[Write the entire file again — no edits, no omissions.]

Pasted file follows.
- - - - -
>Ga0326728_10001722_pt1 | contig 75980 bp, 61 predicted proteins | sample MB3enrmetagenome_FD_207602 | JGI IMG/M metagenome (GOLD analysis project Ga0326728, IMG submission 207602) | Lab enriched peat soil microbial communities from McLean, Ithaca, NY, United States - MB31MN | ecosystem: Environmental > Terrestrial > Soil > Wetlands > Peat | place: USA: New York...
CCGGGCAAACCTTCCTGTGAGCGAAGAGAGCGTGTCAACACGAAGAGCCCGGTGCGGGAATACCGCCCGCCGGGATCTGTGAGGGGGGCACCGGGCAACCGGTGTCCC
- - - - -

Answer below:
>Ga0326728_10001722_pt1 | contig 75980 bp, 61 predicted proteins | sample MB3enrmetagenome_FD_207602 | JGI IMG/M metagenome (GOLD analysis project Ga0326728, IMG submission 207602) | Lab enriched peat soil microbial communities from McLean, Ithaca, NY, United States - MB31MN | ecosystem: Environmental > Terrestrial > Soil > Wetlands > Peat | place: USA: New York...
CCGGGCAAACCTTCCTGTGAGCGAAGAGAGCGTGTCAACACGAAGAGCCCGGTGCGGGAATACCGCCCGCCGGGATCTGTGAGGGGGGCACCGGGCAACCGGTGTCCC